British Prime Minister Boris Johnson is facing growing pressure to reverse his go-slow approach to the new coronavirus after the English Premier League announced on Friday that it will suspend all soccer games for at least three weeks.
The EPL is by far the biggest soccer league in the world, and it generates billions of dollars in revenue for clubs and broadcasters. League officials said on Friday that matches would be suspended until April 3 “at the earliest.” The move came after Arsenal manager Mikel Arteta tested positive for the coronavirus on Thursday along with players from several teams. The English Football League, which oversees three lower divisions, and the Football Association, the country’s governing body, followed suit with similar suspensions.
The leagues had been hoping to avoid the suspension – and a massive financial hit – by playing games behind closed doors. But that became untenable after Mr. Arteta and more players tested positive and began to self-quarantine.
Soccer leagues in France and Germany took the same action on Friday, and the governing body for the sport in Europe cancelled upcoming games in the Champions League and Europa League. A decision on whether to scrap this summer’s Euro 2020 soccer tournament, which involves national teams across Europe, will be made next week. The Spanish soccer league cancelled its games on Thursday.
The announcements came amid increased criticism of Mr. Johnson’s response to the outbreak. Britain has 590 confirmed cases of the virus, although officials say up to 10,000 people may have already been infected. A total of 10 people have died, all elderly with underlying health issues.
On Thursday, Mr. Johnson ruled out closing schools or banning public gatherings for now, insisting those measures would not be effective in helping to stop the spread of the disease. Instead he encouraged people who are ill to stay home for a week, suggested the elderly should avoid cruises and advised schools to cancel trips abroad.
Former health minister Jeremy Hunt called the Prime Minister’s decision not to ban large public gatherings “surprising and concerning” given that Britain was about four weeks away from where Italy is with the virus. “You would have thought that every single thing we do in that four weeks would be designed to slow the spread of people catching the virus,” said Mr. Hunt, a Tory MP who ran against Mr. Johnson for leadership of the Conservative party last summer.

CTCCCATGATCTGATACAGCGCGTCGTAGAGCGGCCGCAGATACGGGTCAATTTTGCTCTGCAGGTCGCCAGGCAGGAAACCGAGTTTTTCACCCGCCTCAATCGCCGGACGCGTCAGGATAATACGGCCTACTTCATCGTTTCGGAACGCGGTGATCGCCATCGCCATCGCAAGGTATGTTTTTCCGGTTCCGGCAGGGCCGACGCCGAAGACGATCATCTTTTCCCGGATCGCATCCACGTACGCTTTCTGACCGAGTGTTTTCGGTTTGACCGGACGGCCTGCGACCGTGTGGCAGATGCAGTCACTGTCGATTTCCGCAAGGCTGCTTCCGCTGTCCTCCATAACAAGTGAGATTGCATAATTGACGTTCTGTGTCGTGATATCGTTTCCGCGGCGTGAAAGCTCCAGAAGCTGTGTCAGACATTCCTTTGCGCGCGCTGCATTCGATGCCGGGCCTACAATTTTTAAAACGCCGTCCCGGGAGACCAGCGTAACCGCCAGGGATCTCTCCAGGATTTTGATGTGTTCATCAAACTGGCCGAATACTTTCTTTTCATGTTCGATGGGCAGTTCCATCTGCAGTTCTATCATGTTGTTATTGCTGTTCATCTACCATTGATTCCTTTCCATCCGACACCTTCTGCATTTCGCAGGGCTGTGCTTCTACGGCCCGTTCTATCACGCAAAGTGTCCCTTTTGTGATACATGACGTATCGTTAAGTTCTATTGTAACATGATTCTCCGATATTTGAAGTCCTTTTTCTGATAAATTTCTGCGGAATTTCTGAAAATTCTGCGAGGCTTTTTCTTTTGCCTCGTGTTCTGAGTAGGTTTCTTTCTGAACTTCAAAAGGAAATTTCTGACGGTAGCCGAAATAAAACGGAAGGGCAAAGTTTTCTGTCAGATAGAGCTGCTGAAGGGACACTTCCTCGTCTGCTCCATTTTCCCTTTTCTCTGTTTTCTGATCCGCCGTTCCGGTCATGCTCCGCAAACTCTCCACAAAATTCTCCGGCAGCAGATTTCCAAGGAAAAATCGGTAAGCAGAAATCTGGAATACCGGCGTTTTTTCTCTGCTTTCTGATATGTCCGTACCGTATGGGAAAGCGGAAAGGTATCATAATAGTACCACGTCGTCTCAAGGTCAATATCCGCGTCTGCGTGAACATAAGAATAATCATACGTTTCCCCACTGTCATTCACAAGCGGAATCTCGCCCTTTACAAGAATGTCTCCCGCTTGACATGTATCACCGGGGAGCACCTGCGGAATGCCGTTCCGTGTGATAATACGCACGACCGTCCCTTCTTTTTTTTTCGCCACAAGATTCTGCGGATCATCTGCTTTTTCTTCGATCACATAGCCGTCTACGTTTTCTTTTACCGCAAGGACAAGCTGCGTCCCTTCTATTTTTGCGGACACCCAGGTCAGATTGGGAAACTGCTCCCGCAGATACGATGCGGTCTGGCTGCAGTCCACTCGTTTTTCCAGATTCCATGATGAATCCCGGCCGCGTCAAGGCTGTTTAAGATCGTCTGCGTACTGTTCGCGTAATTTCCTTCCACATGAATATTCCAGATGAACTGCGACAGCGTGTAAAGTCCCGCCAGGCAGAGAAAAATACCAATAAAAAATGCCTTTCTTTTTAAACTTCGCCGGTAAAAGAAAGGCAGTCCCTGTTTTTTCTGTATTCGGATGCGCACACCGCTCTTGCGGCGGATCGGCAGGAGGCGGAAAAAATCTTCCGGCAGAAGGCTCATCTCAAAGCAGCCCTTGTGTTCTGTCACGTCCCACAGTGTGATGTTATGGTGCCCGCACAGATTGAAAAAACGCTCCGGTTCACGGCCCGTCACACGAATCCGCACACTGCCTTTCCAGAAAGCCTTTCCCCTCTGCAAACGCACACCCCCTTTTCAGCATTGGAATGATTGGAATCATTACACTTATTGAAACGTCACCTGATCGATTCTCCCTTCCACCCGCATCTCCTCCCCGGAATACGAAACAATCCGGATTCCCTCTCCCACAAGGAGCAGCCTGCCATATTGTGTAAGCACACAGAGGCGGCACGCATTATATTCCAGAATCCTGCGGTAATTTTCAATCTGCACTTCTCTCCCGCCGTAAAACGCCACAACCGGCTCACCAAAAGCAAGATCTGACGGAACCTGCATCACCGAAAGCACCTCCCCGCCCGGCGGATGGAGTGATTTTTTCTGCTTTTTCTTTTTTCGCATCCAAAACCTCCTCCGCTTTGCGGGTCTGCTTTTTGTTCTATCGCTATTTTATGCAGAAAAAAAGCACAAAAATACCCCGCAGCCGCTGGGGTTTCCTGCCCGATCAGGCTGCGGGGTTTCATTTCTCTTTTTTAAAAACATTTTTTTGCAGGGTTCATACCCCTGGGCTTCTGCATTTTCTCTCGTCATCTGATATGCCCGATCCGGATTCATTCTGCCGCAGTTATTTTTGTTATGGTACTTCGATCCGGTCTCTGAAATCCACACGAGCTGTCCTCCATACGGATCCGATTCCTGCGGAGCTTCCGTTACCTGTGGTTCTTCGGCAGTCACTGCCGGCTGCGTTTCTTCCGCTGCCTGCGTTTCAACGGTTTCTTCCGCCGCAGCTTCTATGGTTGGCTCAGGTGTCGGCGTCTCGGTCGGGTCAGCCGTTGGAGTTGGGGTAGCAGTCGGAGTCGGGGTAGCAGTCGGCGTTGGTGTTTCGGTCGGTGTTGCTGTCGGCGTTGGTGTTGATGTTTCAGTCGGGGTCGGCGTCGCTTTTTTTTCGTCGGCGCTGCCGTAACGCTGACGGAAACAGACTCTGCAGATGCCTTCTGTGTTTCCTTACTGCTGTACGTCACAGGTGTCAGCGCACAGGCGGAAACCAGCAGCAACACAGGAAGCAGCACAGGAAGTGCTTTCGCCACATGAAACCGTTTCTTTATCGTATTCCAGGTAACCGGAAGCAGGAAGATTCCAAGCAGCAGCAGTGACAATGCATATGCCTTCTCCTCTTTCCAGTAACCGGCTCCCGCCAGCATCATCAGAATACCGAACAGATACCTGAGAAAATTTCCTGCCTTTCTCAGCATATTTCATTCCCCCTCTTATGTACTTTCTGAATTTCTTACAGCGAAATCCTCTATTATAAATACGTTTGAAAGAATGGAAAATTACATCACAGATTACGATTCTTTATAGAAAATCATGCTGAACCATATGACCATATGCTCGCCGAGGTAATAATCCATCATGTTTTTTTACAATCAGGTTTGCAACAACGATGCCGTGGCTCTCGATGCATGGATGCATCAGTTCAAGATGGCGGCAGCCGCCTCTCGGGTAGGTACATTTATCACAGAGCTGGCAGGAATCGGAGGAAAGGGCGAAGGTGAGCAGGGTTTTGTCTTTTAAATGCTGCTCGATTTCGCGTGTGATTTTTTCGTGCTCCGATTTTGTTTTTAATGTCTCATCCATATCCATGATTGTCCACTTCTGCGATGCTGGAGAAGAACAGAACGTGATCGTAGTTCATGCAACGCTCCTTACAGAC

Jimmy Whitworth, a professor of international public health at the London School of Hygiene and Tropical Medicine, told reporters that he was surprised stronger steps had not yet been taken by the government. “Based on evidence from other countries, the most realistic approach to this is to initiate the strongest public health measures that will be supported by the general British public,” he said.
Other European countries have gone much further than Britain, including many that have fewer confirmed cases of the illness. France, Ireland, Austria and Portugal are among a number of countries that announced plans on Thursday to close schools and universities, and ban public gatherings. The Czech Republic has restricted travel and limited the opening hours of bars and restaurants. Scotland’s First Minister Nicola Sturgeon also said on Thursday that the government plans to ban large public gatherings as of next week.
Sir Patrick Vallance, the British government’s chief scientific officer, defended the steps taken so far. Ensuring that sick people stay at home will have the biggest impact on the spread of the virus, he told the BBC on Friday. “Our aim is to try and reduce the peak, broaden the peak, not suppress it completely,” he said. "Also, because the vast majority of people get a mild illness, to build up some kind of herd immunity so more people are immune to this disease and we reduce the transmission.”
Sir Patrick also said closing schools hasn’t been recommended yet because children do not seem particularly vulnerable to the disease. He also said schools would have to shut for around four months in order for it to be effective, which could cause other problems. The government hasn’t ruled out school closures, but Sir Patrick said there were no indications yet that it was necessary.
The Globe and Mail